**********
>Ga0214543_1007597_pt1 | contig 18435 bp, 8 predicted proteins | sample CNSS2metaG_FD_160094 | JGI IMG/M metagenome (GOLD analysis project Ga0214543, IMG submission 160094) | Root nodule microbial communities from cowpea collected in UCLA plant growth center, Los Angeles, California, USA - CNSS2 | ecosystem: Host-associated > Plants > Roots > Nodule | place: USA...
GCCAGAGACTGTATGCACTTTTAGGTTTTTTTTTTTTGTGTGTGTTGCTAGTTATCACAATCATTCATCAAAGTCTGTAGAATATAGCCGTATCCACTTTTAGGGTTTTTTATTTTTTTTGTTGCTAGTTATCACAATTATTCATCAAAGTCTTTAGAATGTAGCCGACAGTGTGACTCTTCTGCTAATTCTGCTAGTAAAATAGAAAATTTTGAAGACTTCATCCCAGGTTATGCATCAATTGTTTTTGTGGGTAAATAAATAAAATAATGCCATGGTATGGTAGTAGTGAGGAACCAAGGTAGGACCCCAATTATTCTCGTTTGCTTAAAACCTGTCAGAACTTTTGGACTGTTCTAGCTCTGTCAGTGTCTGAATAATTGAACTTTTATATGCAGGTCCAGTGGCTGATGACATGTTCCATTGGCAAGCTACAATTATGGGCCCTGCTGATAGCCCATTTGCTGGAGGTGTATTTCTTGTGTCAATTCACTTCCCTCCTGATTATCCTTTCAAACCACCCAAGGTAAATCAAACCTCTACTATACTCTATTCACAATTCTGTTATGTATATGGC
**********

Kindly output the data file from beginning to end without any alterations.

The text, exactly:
>Ga0214543_1007597_pt1 | contig 18435 bp, 8 predicted proteins | sample CNSS2metaG_FD_160094 | JGI IMG/M metagenome (GOLD analysis project Ga0214543, IMG submission 160094) | Root nodule microbial communities from cowpea collected in UCLA plant growth center, Los Angeles, California, USA - CNSS2 | ecosystem: Host-associated > Plants > Roots > Nodule | place: USA...
GCCAGAGACTGTATGCACTTTTAGGTTTTTTTTTTTTGTGTGTGTTGCTAGTTATCACAATCATTCATCAAAGTCTGTAGAATATAGCCGTATCCACTTTTAGGGTTTTTTATTTTTTTTGTTGCTAGTTATCACAATTATTCATCAAAGTCTTTAGAATGTAGCCGACAGTGTGACTCTTCTGCTAATTCTGCTAGTAAAATAGAAAATTTTGAAGACTTCATCCCAGGTTATGCATCAATTGTTTTTGTGGGTAAATAAATAAAATAATGCCATGGTATGGTAGTAGTGAGGAACCAAGGTAGGACCCCAATTATTCTCGTTTGCTTAAAACCTGTCAGAACTTTTGGACTGTTCTAGCTCTGTCAGTGTCTGAATAATTGAACTTTTATATGCAGGTCCAGTGGCTGATGACATGTTCCATTGGCAAGCTACAATTATGGGCCCTGCTGATAGCCCATTTGCTGGAGGTGTATTTCTTGTGTCAATTCACTTCCCTCCTGATTATCCTTTCAAACCACCCAAGGTAAATCAAACCTCTACTATACTCTATTCACAATTCTGTTATGTATATGGC